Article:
In last week's post "Present to the Presence", I talked about being open to the myriad ways that God comes to companion us. Today's poem by Mary Pratt (reprinted in "At the Still Point:A Literary Guide to Prayer in Ordinary Time)" is an invocation of the Holy Spirit. The title "Not Like a Dove" gives us a hint that the author imagines the Holy Spirit in some unusual ways. Choosing a new metaphor wakes us up, a bit like brisk air in these autumn mornings. The Spirit as chameleon? gecko? komodo?

Each image deserves some pondering. I'll pause on a few, starting with the Chameleon, well-known for blending into varied environments. Does God, who never changes in essence, change in form, depending on our situation? And why would the change be neessary? I'm reminded of these verses in Psalm 18:

With the kind You show Yourself kind;
         With the blameless You show Yourself blameless; 
With the pure You show Yourself pure,
         And with the crooked You show Yourself astute.

And there's this line: "Come like Komodo parting the ways/with your stinking breath. Come/clear the carrion from this isle." Last autumn I penned a short poem of thanks to the vulture, who though not as "awe-inspiring" as the hawk, provides the necessary the task of clearing the countryside from death and disease. Like a surgeon who does not flinch at the blood and stench, but willingly comes into surgery to remove a cancerous growth, so God does not turn aside from his own cleansing work in our minds and souls.

Spirit as Dragon takes the lizard metaphor and gives it wings, a far cry from the gentle dove, the author chooses not to invoke. But the work of Spirit is not always gentle.  John Donne begins one of his sonnets with this plea: "Batter my heart, three person'd God" and ends by stating " Take me to you, imprison me, for I/ Except you'enthrall me, never shall be free/ Nor ever chaste, except you ravish me."

The poem ends with the phrase "burn away all that will burn." With fiery and fearsome breath, the dragon comes, evoking those Hebrew scriptures which liken God to a refining fire. Knowing that there is gold in the ore, the Spirit is not satisfied until the dross is consumed and we are revealed as precious and brought into the community of the Godhead. 

This is the purpose of God, to embrace us, and then to purify  us and make us whole. And so the Spirit will come in whatever means necessary, under cover of night, hidden and unsuspected, fierce and rattling. And when we know the purpose, trust the desire, we embrace the coming of Spirit in whatever way God chooses to enter our lives.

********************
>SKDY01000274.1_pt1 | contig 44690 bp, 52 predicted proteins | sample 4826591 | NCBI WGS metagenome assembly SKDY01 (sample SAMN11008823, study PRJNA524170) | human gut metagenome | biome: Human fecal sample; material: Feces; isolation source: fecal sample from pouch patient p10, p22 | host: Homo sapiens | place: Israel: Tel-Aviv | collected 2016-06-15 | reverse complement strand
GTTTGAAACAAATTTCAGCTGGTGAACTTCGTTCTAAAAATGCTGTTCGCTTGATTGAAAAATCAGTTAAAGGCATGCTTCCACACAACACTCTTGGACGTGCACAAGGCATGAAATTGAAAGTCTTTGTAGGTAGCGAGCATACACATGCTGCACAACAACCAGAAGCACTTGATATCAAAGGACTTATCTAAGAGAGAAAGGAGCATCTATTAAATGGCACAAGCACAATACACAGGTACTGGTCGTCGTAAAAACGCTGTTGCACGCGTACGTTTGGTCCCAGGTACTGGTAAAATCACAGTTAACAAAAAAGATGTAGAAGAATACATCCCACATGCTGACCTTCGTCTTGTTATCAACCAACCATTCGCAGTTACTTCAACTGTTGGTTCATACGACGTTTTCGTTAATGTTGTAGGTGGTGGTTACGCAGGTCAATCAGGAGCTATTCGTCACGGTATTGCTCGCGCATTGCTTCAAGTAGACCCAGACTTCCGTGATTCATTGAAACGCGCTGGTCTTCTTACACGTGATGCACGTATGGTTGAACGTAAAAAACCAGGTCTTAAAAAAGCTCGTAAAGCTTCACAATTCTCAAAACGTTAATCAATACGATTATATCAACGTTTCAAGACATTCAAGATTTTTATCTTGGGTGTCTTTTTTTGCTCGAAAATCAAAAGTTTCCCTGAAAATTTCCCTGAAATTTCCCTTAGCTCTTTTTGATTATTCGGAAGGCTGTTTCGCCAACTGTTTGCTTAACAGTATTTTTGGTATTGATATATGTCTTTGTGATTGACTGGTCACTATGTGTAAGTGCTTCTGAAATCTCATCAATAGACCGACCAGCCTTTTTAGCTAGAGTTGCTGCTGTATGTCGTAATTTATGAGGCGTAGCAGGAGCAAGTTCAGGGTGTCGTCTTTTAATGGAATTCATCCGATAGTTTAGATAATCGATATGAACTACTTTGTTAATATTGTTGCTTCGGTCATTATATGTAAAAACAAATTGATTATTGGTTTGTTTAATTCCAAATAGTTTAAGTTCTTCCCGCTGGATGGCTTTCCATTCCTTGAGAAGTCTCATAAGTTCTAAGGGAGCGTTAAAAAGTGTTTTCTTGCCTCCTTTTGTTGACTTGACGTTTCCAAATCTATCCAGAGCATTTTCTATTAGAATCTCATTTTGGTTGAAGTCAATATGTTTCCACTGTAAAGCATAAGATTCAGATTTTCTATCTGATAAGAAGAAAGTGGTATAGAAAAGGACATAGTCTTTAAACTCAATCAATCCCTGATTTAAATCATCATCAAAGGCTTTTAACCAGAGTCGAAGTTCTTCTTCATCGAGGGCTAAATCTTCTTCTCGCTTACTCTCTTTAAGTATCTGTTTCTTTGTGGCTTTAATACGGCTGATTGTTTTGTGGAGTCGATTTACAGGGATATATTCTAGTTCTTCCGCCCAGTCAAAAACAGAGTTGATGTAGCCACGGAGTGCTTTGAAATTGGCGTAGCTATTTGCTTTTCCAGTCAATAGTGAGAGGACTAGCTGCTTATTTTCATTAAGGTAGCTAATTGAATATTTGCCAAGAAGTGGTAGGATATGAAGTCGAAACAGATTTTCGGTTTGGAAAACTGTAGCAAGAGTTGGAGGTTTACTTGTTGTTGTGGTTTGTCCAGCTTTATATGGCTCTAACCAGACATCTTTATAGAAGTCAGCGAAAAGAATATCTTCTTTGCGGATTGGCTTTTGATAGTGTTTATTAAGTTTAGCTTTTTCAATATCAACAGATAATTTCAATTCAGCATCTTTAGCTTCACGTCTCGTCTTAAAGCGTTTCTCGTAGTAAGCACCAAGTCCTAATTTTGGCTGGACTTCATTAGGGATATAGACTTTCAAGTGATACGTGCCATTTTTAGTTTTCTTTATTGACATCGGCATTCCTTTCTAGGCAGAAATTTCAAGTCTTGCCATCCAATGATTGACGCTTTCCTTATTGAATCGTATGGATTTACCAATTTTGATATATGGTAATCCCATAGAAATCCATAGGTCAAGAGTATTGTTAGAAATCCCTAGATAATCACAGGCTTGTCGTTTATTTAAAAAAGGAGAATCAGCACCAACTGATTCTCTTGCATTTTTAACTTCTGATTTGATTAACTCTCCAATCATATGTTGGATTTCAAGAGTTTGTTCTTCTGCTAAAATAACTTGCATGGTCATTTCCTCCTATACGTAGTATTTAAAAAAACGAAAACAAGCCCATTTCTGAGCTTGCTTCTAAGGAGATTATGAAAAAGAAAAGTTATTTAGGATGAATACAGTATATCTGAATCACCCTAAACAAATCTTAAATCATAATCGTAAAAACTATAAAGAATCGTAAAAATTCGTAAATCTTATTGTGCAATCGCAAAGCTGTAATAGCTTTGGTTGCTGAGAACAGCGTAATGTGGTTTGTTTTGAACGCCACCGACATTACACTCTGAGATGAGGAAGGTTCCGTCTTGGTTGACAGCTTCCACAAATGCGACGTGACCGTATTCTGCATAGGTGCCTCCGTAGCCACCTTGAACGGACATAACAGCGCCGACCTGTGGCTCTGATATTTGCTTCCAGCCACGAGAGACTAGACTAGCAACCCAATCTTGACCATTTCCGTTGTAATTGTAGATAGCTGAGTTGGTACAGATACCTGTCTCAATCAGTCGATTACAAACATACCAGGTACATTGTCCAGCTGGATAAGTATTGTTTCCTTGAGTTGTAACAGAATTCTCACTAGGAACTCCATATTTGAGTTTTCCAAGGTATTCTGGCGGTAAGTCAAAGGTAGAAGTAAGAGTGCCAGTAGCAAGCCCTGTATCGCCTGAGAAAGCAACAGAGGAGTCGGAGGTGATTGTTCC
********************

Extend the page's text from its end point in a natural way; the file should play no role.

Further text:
Not Like a Dove
Mary F. C. Pratt

Come Holy Spirit, come
like a red eft creeping out
from under wet leaves
crossing the traveled highway
at night after rain.
Come like the brown anole comes north
unexpected in bananas or limes;
like a gecko hunting roaches on a walll.
Come like Chameleon;
like Iquana still as deep green death
flittering a cloven tonge.
Come like Komodo parting the ways
with your stinking breath. Come
clear the carrion from the isle.
Come Holy Spirit
come like the Dragon remembered of old
rattling and clanking on golden wings.
Seize our treasures for your glittering hoard.
Burn away all that will burn.

(An eft is a young newt. The photo above is of the red-spotted newt.)
Mary F. C. Pratt
10/26/2011 10:28:24 am

Thanks, Sue, for your kind words. I love the photo of the eft--one of those little fellows is what inspired the poem in the first place.

Reply
11/4/2011 07:44:21 pm

I am reading At the Still Point as well, and Ms Pratt's poem has haunted me for some time now. I love your explanation of it (and I just love the poem and the book!)

Reply
11/5/2011 01:56:35 pm

Thanks for commenting, Callie. I was delighted to find the book, and am looking forward to being introduced to some new writers.
I enjoyed looking at your blog - my youngest daughter (now 24) was born on October 24...

Reply



Leave a Reply.